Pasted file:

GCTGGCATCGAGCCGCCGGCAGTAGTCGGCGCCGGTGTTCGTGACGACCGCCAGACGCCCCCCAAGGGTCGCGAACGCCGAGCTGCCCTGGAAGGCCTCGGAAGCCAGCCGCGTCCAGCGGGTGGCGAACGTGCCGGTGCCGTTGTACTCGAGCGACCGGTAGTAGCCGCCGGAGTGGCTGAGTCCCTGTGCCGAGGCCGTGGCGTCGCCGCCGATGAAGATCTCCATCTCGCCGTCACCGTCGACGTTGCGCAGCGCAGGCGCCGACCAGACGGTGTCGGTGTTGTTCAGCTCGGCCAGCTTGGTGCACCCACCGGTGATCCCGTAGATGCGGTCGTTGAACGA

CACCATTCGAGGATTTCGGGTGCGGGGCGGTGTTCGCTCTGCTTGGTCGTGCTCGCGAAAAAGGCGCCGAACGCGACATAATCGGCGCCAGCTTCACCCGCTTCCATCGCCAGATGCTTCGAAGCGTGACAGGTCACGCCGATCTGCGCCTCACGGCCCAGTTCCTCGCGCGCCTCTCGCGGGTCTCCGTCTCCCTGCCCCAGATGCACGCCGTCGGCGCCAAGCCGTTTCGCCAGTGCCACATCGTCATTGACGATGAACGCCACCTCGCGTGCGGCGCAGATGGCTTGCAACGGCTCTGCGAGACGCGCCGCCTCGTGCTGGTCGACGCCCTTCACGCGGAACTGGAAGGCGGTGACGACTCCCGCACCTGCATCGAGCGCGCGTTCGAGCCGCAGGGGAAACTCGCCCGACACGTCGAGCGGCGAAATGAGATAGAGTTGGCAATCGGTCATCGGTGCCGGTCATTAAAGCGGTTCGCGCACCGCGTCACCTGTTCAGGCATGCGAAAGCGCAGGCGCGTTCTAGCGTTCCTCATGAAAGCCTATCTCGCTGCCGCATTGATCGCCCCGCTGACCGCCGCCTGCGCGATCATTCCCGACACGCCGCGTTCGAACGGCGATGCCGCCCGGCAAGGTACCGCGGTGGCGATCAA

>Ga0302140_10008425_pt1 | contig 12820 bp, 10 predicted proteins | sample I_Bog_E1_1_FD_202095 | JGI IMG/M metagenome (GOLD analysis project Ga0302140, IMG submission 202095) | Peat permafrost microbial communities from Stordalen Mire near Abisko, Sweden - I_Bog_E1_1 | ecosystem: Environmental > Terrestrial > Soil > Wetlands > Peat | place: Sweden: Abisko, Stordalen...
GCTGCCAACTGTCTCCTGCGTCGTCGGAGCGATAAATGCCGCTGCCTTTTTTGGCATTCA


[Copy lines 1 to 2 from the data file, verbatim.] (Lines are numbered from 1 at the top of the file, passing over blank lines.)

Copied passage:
GCTGGCATCGAGCCGCCGGCAGTAGTCGGCGCCGGTGTTCGTGACGACCGCCAGACGCCCCCCAAGGGTCGCGAACGCCGAGCTGCCCTGGAAGGCCTCGGAAGCCAGCCGCGTCCAGCGGGTGGCGAACGTGCCGGTGCCGTTGTACTCGAGCGACCGGTAGTAGCCGCCGGAGTGGCTGAGTCCCTGTGCCGAGGCCGTGGCGTCGCCGCCGATGAAGATCTCCATCTCGCCGTCACCGTCGACGTTGCGCAGCGCAGGCGCCGACCAGACGGTGTCGGTGTTGTTCAGCTCGGCCAGCTTGGTGCACCCACCGGTGATCCCGTAGATGCGGTCGTTGAACGA

CACCATTCGAGGATTTCGGGTGCGGGGCGGTGTTCGCTCTGCTTGGTCGTGCTCGCGAAAAAGGCGCCGAACGCGACATAATCGGCGCCAGCTTCACCCGCTTCCATCGCCAGATGCTTCGAAGCGTGACAGGTCACGCCGATCTGCGCCTCACGGCCCAGTTCCTCGCGCGCCTCTCGCGGGTCTCCGTCTCCCTGCCCCAGATGCACGCCGTCGGCGCCAAGCCGTTTCGCCAGTGCCACATCGTCATTGACGATGAACGCCACCTCGCGTGCGGCGCAGATGGCTTGCAACGGCTCTGCGAGACGCGCCGCCTCGTGCTGGTCGACGCCCTTCACGCGGAACTGGAAGGCGGTGACGACTCCCGCACCTGCATCGAGCGCGCGTTCGAGCCGCAGGGGAAACTCGCCCGACACGTCGAGCGGCGAAATGAGATAGAGTTGGCAATCGGTCATCGGTGCCGGTCATTAAAGCGGTTCGCGCACCGCGTCACCTGTTCAGGCATGCGAAAGCGCAGGCGCGTTCTAGCGTTCCTCATGAAAGCCTATCTCGCTGCCGCATTGATCGCCCCGCTGACCGCCGCCTGCGCGATCATTCCCGACACGCCGCGTTCGAACGGCGATGCCGCCCGGCAAGGTACCGCGGTGGCGATCAA